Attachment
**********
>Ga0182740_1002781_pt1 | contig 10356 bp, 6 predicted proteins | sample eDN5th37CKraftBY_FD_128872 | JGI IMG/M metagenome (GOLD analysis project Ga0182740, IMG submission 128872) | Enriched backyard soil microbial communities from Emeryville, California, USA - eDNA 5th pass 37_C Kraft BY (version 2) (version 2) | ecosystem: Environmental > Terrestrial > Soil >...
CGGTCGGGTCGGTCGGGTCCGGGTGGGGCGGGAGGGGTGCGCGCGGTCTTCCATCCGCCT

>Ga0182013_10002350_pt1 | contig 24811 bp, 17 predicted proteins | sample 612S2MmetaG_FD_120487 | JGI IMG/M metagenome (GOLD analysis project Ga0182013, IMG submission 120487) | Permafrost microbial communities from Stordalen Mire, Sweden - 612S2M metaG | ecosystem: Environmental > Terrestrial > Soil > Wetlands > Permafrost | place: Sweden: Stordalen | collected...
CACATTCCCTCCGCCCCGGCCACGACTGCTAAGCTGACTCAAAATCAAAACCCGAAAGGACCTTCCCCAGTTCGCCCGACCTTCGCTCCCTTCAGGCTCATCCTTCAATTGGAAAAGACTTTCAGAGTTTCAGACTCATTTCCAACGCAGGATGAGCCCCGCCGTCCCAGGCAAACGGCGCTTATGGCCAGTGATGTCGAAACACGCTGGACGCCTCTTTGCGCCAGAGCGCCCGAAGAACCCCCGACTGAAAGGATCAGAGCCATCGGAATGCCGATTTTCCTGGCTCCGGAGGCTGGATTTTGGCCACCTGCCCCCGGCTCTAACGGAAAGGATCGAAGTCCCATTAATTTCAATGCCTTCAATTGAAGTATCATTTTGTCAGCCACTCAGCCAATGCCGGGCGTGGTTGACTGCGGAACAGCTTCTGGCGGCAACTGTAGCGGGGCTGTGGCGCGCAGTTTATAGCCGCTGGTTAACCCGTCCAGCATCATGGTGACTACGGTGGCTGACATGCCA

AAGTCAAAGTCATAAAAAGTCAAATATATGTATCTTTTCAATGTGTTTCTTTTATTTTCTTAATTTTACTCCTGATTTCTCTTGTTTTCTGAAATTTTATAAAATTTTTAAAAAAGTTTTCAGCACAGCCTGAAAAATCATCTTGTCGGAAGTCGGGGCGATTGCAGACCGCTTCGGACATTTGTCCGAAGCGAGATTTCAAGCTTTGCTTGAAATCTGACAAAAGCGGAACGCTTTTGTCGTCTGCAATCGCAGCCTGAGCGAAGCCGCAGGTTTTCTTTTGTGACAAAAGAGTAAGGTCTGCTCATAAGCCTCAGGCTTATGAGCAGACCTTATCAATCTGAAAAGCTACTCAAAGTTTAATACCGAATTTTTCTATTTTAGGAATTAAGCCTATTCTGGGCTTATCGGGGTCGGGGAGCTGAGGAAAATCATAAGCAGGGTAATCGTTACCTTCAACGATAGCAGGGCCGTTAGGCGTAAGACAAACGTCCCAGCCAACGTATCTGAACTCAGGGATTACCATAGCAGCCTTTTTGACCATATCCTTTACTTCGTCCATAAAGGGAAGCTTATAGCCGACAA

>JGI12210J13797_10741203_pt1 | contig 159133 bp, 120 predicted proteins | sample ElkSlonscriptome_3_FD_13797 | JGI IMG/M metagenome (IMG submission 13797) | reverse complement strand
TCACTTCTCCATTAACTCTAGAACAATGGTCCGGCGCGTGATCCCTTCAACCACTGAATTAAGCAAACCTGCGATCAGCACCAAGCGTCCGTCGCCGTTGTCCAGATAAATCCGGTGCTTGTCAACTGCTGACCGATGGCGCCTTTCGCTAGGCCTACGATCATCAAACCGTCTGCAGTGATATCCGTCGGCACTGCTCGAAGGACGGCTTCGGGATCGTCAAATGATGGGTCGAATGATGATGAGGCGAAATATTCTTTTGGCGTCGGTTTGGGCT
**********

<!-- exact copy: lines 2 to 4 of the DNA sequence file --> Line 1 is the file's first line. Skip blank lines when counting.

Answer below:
CGGTCGGGTCGGTCGGGTCCGGGTGGGGCGGGAGGGGTGCGCGCGGTCTTCCATCCGCCT

>Ga0182013_10002350_pt1 | contig 24811 bp, 17 predicted proteins | sample 612S2MmetaG_FD_120487 | JGI IMG/M metagenome (GOLD analysis project Ga0182013, IMG submission 120487) | Permafrost microbial communities from Stordalen Mire, Sweden - 612S2M metaG | ecosystem: Environmental > Terrestrial > Soil > Wetlands > Permafrost | place: Sweden: Stordalen | collected...
CACATTCCCTCCGCCCCGGCCACGACTGCTAAGCTGACTCAAAATCAAAACCCGAAAGGACCTTCCCCAGTTCGCCCGACCTTCGCTCCCTTCAGGCTCATCCTTCAATTGGAAAAGACTTTCAGAGTTTCAGACTCATTTCCAACGCAGGATGAGCCCCGCCGTCCCAGGCAAACGGCGCTTATGGCCAGTGATGTCGAAACACGCTGGACGCCTCTTTGCGCCAGAGCGCCCGAAGAACCCCCGACTGAAAGGATCAGAGCCATCGGAATGCCGATTTTCCTGGCTCCGGAGGCTGGATTTTGGCCACCTGCCCCCGGCTCTAACGGAAAGGATCGAAGTCCCATTAATTTCAATGCCTTCAATTGAAGTATCATTTTGTCAGCCACTCAGCCAATGCCGGGCGTGGTTGACTGCGGAACAGCTTCTGGCGGCAACTGTAGCGGGGCTGTGGCGCGCAGTTTATAGCCGCTGGTTAACCCGTCCAGCATCATGGTGACTACGGTGGCTGACATGCCA